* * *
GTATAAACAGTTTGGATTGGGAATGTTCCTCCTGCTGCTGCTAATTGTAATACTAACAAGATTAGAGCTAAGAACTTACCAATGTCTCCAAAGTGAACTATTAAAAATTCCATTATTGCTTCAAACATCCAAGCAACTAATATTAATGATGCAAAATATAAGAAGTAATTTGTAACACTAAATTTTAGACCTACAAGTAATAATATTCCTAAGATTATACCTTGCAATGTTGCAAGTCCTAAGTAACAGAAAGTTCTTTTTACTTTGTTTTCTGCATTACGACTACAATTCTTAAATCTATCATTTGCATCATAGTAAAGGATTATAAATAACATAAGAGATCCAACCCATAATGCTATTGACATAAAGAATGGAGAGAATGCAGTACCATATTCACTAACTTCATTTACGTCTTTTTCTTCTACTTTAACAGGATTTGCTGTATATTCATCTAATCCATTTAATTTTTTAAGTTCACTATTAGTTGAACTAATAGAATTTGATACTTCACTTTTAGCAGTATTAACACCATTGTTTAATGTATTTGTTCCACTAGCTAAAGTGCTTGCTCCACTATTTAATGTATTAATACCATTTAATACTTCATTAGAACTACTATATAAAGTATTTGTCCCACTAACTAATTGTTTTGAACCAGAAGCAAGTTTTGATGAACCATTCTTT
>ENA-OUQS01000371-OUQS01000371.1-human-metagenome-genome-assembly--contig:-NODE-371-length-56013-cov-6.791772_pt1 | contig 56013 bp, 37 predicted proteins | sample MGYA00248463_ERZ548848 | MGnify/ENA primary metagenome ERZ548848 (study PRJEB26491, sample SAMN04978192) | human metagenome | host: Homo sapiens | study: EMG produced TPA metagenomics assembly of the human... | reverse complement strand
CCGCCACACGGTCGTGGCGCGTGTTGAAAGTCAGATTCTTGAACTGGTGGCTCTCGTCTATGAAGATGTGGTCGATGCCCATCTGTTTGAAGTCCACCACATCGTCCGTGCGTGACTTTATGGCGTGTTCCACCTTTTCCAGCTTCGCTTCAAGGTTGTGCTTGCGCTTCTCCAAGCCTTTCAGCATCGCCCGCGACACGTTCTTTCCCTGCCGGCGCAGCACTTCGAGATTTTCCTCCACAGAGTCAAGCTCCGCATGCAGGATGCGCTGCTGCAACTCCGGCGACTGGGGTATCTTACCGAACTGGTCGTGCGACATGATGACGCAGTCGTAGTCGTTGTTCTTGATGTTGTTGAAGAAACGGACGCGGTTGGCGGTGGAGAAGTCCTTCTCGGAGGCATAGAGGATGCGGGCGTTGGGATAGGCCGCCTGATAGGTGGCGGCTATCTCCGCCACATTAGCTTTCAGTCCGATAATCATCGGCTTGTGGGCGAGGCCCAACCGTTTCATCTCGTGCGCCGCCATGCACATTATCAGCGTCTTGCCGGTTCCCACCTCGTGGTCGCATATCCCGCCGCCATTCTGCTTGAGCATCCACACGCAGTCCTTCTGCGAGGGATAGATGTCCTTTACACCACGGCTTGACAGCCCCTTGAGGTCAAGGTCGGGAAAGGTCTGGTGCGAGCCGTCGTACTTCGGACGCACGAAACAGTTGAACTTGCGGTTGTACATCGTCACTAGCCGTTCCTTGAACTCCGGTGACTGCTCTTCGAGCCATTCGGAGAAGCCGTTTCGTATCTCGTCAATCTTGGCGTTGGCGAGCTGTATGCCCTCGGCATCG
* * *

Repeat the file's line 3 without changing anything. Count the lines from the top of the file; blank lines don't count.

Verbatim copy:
CCGCCACACGGTCGTGGCGCGTGTTGAAAGTCAGATTCTTGAACTGGTGGCTCTCGTCTATGAAGATGTGGTCGATGCCCATCTGTTTGAAGTCCACCACATCGTCCGTGCGTGACTTTATGGCGTGTTCCACCTTTTCCAGCTTCGCTTCAAGGTTGTGCTTGCGCTTCTCCAAGCCTTTCAGCATCGCCCGCGACACGTTCTTTCCCTGCCGGCGCAGCACTTCGAGATTTTCCTCCACAGAGTCAAGCTCCGCATGCAGGATGCGCTGCTGCAACTCCGGCGACTGGGGTATCTTACCGAACTGGTCGTGCGACATGATGACGCAGTCGTAGTCGTTGTTCTTGATGTTGTTGAAGAAACGGACGCGGTTGGCGGTGGAGAAGTCCTTCTCGGAGGCATAGAGGATGCGGGCGTTGGGATAGGCCGCCTGATAGGTGGCGGCTATCTCCGCCACATTAGCTTTCAGTCCGATAATCATCGGCTTGTGGGCGAGGCCCAACCGTTTCATCTCGTGCGCCGCCATGCACATTATCAGCGTCTTGCCGGTTCCCACCTCGTGGTCGCATATCCCGCCGCCATTCTGCTTGAGCATCCACACGCAGTCCTTCTGCGAGGGATAGATGTCCTTTACACCACGGCTTGACAGCCCCTTGAGGTCAAGGTCGGGAAAGGTCTGGTGCGAGCCGTCGTACTTCGGACGCACGAAACAGTTGAACTTGCGGTTGTACATCGTCACTAGCCGTTCCTTGAACTCCGGTGACTGCTCTTCGAGCCATTCGGAGAAGCCGTTTCGTATCTCGTCAATCTTGGCGTTGGCGAGCTGTATGCCCTCGGCATCG